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Linux and Open Source: Major 2018 publications


2018 was one of the best times for Linux and Linux Open Source. At the same time, one could say that it was one of their worst years. The top five Linux posts within 2018 will let you decide:

Linux Open Source

Specter - Meltdown

Last January, there were many exhausted and angry Linux kernel developers, because a fundamental chip design error caused Linux and all operating systems using Intel processors big security problems known to us Spectre and Meltdown.

Intel's refusal to let developers work openly with each other has led to huge delays in resolving issues. Greg Kroah-Hartman, Linux kernel manager, explained: “When we have a kernel security bug, we want the right people, we work with distributions to create updates. This time it did not happen. "Intel backed SUSE, backed Red Hat, and Canonical, and Oracle and we were told nothing."

Linus Torvalds, chief developer of Linux, added that with "security issues that do not open, we could not use our usual open methods, which made the errors much more painful than they should be".

Specter's problems continue until today, and repairs cause significant slowdowns in Linux and all other operating systems.

IBM bought Red Hat

IBM has made the largest software market for all time, since it has paid 34 billions of dollars to buy Red Hat. This agreement was not about Linux but IBM wanted an opening to the cloud, container, and Red Hat Kubernetes.

Will it work? It can. IBM has made a bet with her becoming dominant in the hybrid cloud. On the other hand, if IBM had not made the purchase, it would continue towards its long and slow decline.

Torvalds returned to Linux with a new code of conduct

Even now it is hard to believe that Linus Torvalds took a break from programming the Linux kernel. For almost 25 years, Torvalds was the benevolent dictator of Linux development, and the only way most could imagine going away was if a bus hit him.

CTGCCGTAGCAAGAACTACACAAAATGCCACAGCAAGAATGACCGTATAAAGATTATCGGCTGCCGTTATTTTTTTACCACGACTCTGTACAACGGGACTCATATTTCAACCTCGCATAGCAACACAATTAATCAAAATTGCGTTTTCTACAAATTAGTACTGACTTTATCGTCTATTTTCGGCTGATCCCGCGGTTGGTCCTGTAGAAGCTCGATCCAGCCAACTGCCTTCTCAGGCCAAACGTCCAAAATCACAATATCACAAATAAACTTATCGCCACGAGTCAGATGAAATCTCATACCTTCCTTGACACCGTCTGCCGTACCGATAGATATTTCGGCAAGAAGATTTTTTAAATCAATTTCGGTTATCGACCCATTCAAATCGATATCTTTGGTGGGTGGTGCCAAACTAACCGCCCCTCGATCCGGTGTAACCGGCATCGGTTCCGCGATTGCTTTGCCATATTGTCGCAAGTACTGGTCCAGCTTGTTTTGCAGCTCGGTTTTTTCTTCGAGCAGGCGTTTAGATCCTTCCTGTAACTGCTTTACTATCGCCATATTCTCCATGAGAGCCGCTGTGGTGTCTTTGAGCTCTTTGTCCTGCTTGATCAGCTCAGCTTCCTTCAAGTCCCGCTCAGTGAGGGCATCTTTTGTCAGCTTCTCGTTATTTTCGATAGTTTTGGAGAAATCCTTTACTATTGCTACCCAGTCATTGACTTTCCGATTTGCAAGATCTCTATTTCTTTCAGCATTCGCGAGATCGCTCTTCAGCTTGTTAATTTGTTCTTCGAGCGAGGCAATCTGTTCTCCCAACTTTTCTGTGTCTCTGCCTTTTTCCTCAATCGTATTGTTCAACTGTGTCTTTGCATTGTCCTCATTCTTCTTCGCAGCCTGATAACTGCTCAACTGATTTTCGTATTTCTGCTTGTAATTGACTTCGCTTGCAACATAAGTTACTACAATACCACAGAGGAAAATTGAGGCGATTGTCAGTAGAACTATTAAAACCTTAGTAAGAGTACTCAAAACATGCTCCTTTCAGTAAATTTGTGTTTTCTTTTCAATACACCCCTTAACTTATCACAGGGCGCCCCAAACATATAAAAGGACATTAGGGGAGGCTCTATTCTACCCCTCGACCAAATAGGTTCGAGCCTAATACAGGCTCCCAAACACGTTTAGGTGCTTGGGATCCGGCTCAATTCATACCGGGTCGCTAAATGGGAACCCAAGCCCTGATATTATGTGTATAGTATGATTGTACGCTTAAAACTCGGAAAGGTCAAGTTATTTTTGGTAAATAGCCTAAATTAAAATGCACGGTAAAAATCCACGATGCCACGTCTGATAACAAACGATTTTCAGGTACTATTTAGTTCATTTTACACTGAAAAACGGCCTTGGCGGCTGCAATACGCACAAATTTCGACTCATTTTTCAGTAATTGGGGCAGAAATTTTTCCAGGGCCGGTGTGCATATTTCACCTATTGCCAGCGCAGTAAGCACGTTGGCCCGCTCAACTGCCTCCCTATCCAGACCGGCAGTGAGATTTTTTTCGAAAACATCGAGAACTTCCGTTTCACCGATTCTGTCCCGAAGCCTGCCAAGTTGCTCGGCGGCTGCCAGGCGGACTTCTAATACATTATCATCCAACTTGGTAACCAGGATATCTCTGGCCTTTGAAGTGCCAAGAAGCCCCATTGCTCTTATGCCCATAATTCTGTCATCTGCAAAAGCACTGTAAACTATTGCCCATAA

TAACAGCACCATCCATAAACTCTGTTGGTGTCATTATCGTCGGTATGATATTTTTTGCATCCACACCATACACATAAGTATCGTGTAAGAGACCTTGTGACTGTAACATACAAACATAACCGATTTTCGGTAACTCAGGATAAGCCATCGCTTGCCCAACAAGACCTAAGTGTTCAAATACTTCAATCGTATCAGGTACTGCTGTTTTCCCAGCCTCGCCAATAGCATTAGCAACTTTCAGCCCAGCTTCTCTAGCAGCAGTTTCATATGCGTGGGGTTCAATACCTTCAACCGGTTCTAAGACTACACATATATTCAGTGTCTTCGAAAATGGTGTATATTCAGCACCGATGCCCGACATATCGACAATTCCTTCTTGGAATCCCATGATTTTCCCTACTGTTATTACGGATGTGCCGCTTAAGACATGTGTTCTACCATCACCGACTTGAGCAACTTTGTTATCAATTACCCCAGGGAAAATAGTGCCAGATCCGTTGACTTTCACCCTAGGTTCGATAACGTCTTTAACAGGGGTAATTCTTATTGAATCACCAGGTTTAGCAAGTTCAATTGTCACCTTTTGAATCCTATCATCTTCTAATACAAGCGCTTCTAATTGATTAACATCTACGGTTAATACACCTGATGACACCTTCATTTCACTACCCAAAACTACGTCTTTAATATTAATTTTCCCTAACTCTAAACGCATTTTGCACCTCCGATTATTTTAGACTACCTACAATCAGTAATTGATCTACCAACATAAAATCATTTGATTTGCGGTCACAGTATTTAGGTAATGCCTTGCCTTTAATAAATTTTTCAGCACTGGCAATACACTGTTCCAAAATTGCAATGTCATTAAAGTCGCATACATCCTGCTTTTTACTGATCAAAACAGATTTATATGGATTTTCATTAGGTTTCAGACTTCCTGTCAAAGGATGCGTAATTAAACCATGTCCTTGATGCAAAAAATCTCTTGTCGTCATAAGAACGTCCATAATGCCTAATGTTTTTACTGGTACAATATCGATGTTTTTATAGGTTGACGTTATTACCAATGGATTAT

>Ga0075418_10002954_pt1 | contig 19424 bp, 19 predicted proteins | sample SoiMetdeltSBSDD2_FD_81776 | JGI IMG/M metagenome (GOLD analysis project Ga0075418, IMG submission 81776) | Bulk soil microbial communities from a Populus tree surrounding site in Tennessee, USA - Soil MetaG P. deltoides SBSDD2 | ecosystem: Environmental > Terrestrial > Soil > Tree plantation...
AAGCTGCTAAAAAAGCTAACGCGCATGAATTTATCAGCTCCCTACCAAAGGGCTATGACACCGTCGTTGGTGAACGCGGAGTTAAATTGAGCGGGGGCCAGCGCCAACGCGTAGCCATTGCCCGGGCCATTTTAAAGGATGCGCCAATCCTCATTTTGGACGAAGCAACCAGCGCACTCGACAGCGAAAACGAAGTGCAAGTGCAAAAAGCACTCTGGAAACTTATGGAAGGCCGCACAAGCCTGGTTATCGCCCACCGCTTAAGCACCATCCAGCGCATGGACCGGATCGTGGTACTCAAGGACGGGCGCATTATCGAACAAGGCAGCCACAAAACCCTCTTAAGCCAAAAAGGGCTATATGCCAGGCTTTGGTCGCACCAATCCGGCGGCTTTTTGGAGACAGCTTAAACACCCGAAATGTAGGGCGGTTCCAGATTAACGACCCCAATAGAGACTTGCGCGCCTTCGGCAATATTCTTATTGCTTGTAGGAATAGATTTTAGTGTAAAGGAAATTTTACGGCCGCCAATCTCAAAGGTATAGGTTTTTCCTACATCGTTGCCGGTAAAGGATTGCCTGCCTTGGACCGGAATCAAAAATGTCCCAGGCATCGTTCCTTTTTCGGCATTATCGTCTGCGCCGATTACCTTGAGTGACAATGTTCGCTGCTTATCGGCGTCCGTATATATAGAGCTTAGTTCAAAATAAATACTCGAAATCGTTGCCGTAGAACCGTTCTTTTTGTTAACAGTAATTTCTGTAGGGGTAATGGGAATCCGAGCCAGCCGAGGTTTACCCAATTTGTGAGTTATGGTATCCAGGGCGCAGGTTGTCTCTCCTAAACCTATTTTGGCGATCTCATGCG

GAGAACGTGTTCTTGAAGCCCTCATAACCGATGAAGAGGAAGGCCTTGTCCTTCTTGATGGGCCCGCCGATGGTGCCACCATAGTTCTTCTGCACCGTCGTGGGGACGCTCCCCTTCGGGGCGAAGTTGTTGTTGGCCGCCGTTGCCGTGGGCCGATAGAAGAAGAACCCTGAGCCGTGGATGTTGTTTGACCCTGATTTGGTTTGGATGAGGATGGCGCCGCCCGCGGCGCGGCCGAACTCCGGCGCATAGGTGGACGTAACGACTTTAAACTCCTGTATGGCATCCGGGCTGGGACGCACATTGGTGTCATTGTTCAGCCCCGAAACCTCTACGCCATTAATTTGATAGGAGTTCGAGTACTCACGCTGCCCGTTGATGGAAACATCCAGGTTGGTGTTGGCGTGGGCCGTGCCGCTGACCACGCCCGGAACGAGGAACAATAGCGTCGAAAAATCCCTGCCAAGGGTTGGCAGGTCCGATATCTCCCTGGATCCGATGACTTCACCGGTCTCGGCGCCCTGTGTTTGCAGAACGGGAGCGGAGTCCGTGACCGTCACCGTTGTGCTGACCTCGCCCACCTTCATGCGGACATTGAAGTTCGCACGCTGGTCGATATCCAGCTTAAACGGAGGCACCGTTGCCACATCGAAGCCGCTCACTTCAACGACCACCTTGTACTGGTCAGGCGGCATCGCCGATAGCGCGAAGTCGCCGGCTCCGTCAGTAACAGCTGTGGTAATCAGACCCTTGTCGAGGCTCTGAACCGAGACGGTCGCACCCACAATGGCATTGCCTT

It turns out that his absence came to good because he helped him to realize that something was not going well in the way he chose to manage.

Torvalds said: "I have to change my behavior and apologize to the people who hurt my behavior. Maybe I will avoid the complete development of the nucleus ".

Torvalds was not missing much, and when he returned, he brought with him a new code of ethics for Linux core developers.

Google integrates Linux into Chrome OS

You may know that Linux is the operating system based on Google's Chrome OS. This makes Chrome OS, the most successful Linux operating system today.

2018, Google has made it possible to run native Linux with Chrome OS simultaneously, following Microsoft, which allows Windows 10 users to run Linux with Windows Subsystem for Linux (WSL). So 2018 Linux came as a built-in add-on to other operating systems.

Microsoft buys GitHub and opens up the sources of its patents

Microsoft opened the patent portfolio and bought GitHub.

By joining the Open Invention Network (OIN), an open source patent consortium, Microsoft essentially agreed to grant an unlimited license throughout the patent portfolio to all other OIN members.

This was the biggest news for Open Source and Linux in general for 2018, not the removal of Torvalds from core development.
Of course there are many who believe that Microsoft can back up Linux and open-source at some point.
But with this move, Microsoft has released its (own) multi-billion dollar intellectual property on Linux.

It was undoubtedly a good year for Linux and Open Source. We hope that 2019 will bring even greater surprises. Do you tell us to see the distribution of MS-Linux sometime?

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